Musos and sports stars generally love crowds — they know how important they are, hometown advantage, ticket sales, energy. When the AFL opened up to crowds again in July, the Twittersphere erupted in gratitude. People had “tears in their eyes” and the roar was “awesome”, “beautiful”. “I vow to never take genuine crowd noise like this for granted ever again,” said one fan.
We didn’t want cardboard faces in the seats, cameramen trying to avoid the sweep of empty grandstands. We wanted “proper crowds” not fake ones, where our joy and rage got dubbed in for our consumption.
Just like ‘boom!’
I was supped on crowds as a kid, and the best, most terrifying, glorious mass to be in was a sellout Queensland State of Origin crowd at Lang Park, when the beer was full strength, before they banned glass. A hallowed ground nicknamed the Cauldron, because its original intimate configuration resembled a pot, a hive where the intensity of the crowd could strike fear into the hearts of the opposition.
Lang Park was paganistic, with the steam rising and the baying for blood, always on the verge of violence but not quite tipping over because the passion wasn’t just about sport, the passion was political. Queenslanders making a point.
Early era Brisbane Broncos and Maroons player Paul Bowman summed it up. “We’re battlers, we’ve always got to scrap for what’s ours and what we deserve. I think there’s a lot of Queenslanders with that attitude. Southerners […] probably think about us as second-class citizens.”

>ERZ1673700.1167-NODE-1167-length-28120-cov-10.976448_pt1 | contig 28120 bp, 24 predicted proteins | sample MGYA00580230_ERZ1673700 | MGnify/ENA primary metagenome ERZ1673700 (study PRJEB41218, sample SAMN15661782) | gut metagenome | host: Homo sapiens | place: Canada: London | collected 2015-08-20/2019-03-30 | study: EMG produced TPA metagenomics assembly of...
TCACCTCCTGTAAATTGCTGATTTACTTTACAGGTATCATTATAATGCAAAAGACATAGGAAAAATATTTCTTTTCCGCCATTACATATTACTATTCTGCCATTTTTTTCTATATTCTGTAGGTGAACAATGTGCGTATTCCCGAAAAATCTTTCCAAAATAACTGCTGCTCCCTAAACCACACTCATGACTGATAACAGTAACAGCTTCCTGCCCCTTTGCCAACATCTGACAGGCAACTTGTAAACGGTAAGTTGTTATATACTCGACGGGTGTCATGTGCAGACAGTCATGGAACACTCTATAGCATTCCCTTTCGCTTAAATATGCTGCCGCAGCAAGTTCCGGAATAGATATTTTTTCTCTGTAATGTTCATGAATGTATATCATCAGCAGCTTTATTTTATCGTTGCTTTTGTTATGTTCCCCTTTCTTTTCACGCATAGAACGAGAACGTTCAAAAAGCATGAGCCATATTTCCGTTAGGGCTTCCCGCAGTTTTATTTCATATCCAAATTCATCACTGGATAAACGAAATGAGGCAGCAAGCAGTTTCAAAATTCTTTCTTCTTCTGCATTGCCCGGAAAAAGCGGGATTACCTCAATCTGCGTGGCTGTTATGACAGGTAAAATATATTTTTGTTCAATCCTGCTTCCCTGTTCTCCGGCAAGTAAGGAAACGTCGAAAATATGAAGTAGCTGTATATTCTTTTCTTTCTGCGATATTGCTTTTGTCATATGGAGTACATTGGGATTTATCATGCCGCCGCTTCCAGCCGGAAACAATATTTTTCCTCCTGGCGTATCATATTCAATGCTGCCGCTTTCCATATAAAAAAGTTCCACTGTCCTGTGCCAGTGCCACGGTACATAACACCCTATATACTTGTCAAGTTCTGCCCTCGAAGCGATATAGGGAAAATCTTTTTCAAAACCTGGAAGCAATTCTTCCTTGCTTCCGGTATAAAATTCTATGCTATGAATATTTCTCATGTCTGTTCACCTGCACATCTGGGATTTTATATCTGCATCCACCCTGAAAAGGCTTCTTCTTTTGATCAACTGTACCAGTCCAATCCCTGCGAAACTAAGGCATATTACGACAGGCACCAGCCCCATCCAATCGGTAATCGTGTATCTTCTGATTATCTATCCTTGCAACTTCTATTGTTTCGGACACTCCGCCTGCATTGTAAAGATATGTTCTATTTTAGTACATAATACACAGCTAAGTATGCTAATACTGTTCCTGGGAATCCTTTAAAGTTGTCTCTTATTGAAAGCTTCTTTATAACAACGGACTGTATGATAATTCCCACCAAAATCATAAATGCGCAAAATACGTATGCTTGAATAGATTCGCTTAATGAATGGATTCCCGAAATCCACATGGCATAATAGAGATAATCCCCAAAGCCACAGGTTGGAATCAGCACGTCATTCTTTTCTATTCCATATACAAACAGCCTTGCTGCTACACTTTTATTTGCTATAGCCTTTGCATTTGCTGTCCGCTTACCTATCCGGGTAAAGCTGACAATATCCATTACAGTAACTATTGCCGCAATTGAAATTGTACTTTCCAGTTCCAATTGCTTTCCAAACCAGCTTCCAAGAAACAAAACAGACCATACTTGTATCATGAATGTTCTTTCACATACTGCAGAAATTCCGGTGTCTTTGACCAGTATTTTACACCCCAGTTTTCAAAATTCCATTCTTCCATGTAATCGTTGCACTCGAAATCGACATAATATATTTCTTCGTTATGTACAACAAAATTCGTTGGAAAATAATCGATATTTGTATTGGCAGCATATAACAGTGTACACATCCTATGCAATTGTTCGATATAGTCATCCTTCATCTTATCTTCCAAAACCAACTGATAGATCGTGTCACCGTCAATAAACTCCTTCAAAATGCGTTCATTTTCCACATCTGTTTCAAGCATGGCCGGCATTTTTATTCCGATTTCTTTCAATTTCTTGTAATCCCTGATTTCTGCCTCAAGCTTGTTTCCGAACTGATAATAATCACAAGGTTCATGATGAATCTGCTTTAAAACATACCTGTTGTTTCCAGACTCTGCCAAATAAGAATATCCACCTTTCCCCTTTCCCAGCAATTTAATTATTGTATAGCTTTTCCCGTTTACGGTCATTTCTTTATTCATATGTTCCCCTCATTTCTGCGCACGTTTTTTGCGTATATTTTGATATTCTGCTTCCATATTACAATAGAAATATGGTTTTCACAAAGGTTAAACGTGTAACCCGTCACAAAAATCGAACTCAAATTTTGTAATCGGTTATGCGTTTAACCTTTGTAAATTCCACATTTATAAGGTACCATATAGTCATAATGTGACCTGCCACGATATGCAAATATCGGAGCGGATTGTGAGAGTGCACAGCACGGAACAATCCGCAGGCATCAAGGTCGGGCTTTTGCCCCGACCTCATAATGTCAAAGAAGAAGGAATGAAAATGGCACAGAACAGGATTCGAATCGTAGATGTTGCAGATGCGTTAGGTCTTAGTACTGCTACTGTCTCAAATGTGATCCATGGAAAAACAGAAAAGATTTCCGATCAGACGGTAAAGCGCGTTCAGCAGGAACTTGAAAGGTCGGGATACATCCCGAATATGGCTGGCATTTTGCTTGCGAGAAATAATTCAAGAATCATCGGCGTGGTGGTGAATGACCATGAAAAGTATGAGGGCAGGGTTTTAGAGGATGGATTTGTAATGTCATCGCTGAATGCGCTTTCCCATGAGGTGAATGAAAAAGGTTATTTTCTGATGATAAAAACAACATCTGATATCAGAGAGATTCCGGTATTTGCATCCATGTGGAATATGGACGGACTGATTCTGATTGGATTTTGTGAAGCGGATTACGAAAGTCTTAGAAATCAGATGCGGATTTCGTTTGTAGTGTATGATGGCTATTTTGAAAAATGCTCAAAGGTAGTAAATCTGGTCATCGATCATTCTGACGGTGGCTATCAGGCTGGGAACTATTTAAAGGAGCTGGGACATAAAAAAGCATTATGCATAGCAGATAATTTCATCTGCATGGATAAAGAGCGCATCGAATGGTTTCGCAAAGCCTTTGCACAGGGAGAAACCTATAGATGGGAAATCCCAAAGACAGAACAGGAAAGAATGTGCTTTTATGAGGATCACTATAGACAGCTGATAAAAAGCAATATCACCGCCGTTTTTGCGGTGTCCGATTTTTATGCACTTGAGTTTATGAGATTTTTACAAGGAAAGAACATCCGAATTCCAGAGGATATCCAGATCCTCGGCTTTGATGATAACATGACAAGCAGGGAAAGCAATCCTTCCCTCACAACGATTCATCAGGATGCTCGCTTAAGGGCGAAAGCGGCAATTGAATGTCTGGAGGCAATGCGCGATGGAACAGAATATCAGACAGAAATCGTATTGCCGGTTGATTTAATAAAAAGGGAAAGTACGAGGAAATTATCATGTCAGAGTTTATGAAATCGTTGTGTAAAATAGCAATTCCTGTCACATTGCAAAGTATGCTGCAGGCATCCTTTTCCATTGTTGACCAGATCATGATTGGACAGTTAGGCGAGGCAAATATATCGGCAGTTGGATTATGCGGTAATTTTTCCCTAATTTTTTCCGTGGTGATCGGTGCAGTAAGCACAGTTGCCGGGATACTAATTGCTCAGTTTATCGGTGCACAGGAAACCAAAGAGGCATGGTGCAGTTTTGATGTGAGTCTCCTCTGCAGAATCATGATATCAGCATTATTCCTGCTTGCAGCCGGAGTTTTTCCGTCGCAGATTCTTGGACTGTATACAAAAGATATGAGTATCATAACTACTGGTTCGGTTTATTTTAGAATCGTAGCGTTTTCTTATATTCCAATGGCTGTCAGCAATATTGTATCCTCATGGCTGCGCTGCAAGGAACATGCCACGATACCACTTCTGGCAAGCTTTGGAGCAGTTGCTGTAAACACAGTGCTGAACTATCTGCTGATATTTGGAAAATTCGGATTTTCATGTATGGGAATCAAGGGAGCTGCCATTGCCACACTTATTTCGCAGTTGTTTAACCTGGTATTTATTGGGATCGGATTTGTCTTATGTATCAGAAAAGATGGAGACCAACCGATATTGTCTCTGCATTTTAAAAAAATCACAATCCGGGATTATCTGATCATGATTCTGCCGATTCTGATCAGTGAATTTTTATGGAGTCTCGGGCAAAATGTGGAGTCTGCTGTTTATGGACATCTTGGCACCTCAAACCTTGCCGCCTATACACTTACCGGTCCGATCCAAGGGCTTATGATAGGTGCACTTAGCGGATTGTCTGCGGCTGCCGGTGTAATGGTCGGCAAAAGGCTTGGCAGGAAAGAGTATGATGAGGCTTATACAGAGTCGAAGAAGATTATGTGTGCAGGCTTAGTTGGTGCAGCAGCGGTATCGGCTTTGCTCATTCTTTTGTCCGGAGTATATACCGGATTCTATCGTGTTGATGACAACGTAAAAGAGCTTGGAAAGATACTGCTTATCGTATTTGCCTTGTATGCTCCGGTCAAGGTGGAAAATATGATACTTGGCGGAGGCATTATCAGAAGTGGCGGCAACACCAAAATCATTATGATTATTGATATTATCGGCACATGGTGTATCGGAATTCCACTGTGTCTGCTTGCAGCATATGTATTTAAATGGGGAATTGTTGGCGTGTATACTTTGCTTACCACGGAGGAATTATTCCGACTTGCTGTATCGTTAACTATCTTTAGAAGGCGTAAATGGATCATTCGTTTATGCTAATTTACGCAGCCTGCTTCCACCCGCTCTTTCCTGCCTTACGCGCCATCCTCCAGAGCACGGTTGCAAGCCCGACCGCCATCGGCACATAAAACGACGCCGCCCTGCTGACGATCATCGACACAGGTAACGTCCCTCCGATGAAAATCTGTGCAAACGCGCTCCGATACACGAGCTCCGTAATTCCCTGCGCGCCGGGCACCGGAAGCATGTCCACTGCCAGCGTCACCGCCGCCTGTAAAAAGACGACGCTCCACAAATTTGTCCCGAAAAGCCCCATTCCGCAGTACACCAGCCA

He went on to describe the crowd at Lang Park as “unbelievable”. And almost every other player who ran out onto that paddock in a Maroon jersey has had something to say about it too.
Former Origin star Gavin Allen: “The crowd was louder than any crowd I have played in front of. This crowd was just out of control.”
And Steve Renouf, known as one of NRL’s greatest centres and a Queensland Origin legend. “You walk out there, and they said it just really hits you and it does, the crowd is just like ‘boom’!”
You never forget those moments when you become part of something bigger than you, something stronger, louder and fiercer, something outside of your control. A crowd can exhilarate the ephemeral power in us.
French polymath Gustave Le Bon captures some of this unnameable force when he says,
Crowds display a singularly inferior mentality; yet there are other acts in which they appear to be guided by those mysterious forces which the ancients denominated destiny, nature, or providence, which we call the voices of the dead, and whose power it is impossible to overlook, although we ignore their essence. It would seem, at times, as if there were latent forces in the inner being of nations which serve to guide them.
When I got older that desire for a collective merging shifted — same stadiums, different offerings on the menu — mosh pits of thousands slivering and snaking to the Prodigy or Beastie Boys or Ministry, hive mind of their own, where the point was to fling yourself into other bodies and be carried away by them, where a multitude became one, sweat and spit flying and sometimes blood, in unbridled proximity.
Of course, distrust of the crowd has always been elitist. Crowds change things: temperatures, moods, security levels. And they end things: reigns, wars, ideological creep. Conversely, they can also signify these things or generate them, hence our uncomfortable relationship with validating a war cry.
One thing’s for sure, right now, a crowd anywhere in any form is asking for trouble — but in essence that’s what crowds are for.
The film Italy’s War on Covid documents the day-to-day struggles of Dr Francesca Mangiatordi, ER Director of the Cremona Hospital in the north of Italy, one of the hardest hit regions in the world.